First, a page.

TEAM WORKING

Team working is shown in the list of competences being assessed. This is important as medical students will have to work well as a team, for example during PBL sessions, as well as on their own. There is no time in a 5-minute station to hold a meaningful group exercise. I also doubt they will show you a video (in which there is usually a team that has broken down). It is likely they will ask you to talk about team dynamics and what perhaps makes a good or dysfunctional team and how you can correct problems.  They could also talk about leadership and your own personal qualities. 

EFFECTIVE LEARNING STYLE

Whilst we are on the topic of PBL, learning style if mentioned in the list of qualities that are assessed. St Goerge’s has a whole webpage relating to teaching and assessment methods: -

https://www.sgul.ac.uk/study/undergraduate/undergraduate-courses/medicine-mbbs/studying

Universities usually ask questions about the pros and cons of PBL, self directed learning and will try and gauge if you are the type of student that can adapt to undergraduate medical education which is a huge leap from sixth form learning. Know the St George's site inside out.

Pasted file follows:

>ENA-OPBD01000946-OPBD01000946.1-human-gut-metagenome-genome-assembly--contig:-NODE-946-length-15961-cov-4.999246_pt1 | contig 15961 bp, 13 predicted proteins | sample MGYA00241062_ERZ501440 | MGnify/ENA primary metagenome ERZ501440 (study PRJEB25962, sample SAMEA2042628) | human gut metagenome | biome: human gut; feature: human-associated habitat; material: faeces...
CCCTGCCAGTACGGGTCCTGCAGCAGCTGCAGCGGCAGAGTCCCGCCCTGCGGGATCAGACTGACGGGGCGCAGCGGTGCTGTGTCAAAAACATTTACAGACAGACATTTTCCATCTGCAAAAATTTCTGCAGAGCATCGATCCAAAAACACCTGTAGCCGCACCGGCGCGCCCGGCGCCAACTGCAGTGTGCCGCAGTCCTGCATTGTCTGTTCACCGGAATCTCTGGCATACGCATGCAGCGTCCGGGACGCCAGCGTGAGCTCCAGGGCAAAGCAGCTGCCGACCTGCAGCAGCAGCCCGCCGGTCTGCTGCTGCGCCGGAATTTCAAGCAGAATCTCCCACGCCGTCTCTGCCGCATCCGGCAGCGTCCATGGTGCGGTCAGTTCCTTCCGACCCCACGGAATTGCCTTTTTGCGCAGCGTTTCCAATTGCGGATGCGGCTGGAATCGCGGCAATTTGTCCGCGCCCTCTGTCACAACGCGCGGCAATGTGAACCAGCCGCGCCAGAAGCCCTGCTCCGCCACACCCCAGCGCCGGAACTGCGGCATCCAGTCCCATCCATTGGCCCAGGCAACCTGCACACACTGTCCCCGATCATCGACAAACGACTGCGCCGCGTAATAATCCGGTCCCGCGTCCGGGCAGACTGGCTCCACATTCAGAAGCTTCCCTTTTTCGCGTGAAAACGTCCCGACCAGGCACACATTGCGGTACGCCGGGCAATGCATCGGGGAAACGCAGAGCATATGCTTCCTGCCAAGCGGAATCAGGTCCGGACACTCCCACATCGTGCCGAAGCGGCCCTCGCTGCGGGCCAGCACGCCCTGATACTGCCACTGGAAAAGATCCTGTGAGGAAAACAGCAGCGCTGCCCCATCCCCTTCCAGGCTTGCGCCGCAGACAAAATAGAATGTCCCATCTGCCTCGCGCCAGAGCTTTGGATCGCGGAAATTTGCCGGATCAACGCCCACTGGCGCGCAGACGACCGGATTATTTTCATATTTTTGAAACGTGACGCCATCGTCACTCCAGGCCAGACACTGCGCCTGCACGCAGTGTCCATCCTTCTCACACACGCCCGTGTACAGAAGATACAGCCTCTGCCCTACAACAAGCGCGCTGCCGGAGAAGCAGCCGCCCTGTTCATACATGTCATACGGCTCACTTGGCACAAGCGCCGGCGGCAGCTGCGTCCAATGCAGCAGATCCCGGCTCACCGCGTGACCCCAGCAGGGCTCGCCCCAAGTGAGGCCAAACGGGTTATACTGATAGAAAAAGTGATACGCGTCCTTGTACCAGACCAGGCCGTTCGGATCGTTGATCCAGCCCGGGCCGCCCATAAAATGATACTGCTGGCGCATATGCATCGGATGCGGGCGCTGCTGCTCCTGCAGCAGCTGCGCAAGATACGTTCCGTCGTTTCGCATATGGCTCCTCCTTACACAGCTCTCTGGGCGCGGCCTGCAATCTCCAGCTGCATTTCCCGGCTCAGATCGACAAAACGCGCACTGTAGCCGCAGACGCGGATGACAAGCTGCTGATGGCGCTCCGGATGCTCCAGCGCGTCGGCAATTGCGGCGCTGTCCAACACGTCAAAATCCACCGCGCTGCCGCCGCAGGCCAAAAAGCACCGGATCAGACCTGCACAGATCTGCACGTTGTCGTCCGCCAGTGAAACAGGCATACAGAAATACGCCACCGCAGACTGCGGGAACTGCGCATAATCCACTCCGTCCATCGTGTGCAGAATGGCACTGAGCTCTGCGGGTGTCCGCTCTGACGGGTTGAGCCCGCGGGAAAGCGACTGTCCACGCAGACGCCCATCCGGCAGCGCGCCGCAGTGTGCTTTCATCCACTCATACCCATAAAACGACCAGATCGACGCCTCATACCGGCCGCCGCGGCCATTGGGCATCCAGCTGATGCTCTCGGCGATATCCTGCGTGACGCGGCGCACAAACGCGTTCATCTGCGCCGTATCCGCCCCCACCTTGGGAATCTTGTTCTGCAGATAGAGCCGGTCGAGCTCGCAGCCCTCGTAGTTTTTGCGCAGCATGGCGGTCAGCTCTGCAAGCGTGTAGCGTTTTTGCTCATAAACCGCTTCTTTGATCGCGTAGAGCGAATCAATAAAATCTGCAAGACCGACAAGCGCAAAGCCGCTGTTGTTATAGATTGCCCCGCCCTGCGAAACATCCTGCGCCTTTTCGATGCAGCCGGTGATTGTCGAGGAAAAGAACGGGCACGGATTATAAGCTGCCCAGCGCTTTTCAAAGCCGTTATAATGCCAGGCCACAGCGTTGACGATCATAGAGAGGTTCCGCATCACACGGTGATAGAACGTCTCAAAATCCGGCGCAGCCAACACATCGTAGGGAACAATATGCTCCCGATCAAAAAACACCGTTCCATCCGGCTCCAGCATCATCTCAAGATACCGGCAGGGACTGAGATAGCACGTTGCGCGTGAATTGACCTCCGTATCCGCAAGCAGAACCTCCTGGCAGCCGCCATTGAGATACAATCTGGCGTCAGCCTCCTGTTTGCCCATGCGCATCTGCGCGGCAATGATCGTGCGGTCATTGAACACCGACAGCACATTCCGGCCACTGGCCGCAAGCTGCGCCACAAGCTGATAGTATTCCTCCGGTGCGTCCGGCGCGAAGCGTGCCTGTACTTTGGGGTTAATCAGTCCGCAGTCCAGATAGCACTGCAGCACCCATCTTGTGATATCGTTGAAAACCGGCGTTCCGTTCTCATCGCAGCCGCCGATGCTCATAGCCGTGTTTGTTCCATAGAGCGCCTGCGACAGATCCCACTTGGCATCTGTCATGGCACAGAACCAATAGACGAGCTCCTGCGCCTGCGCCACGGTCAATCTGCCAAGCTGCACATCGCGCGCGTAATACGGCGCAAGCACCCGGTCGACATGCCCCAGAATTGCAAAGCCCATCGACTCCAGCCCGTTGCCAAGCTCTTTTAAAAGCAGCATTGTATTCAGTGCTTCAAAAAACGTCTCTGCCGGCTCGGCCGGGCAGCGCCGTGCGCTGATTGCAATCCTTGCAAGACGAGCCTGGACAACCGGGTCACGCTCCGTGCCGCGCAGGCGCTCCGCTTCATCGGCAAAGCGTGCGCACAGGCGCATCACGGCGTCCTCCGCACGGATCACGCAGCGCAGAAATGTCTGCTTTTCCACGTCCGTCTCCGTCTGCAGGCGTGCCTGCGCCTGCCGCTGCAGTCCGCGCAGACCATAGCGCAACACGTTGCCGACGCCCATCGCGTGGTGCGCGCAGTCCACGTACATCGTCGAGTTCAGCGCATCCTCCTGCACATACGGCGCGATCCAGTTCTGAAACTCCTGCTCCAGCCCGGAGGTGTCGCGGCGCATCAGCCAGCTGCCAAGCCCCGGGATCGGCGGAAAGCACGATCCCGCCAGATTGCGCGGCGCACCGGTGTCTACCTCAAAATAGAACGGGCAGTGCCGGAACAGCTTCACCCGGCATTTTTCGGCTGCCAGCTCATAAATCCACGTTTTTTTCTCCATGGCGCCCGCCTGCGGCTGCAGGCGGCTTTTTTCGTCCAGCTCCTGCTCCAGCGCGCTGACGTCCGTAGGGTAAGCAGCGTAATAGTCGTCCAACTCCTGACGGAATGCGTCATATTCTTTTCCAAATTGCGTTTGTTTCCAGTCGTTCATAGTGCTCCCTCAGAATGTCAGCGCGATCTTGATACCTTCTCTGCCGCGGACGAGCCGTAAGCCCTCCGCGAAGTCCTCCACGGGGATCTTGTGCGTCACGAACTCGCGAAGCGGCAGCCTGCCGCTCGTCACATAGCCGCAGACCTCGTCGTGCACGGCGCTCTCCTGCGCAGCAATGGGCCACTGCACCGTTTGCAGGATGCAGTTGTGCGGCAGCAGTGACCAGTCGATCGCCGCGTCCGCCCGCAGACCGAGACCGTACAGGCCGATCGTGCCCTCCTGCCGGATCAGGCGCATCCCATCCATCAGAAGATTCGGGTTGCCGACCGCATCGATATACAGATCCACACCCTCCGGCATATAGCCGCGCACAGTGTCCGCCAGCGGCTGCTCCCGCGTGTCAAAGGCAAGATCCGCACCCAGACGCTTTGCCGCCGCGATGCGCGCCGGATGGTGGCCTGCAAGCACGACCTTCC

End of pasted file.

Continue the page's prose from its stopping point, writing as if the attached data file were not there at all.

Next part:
They have indicated they may give you an organisational and problem solving station. It is getting less likely that they will use ‘drug dilution’ as they will expect candidates to have prepared for this particular scenario. 

MOTIVATION FOR MEDICINE AND CHOICE OF MEDICAL SCHOOL

Expect a question on motivation for medicine and why you have chosen St George’s medical school. Think very carefully about this if you have applied through clearing.  Medical schools don’t always ask this directly, for example they can ask why you did not choose an alternative career or why they should choose another candidate (instead of you).

I hope this helps your interview preparation and good luck!

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If you are applying through the normal UCAS process in October, have a look at our medical school interview course. Over 98% of our students obtain an offer, with an increasing number having 3 or 4 offers.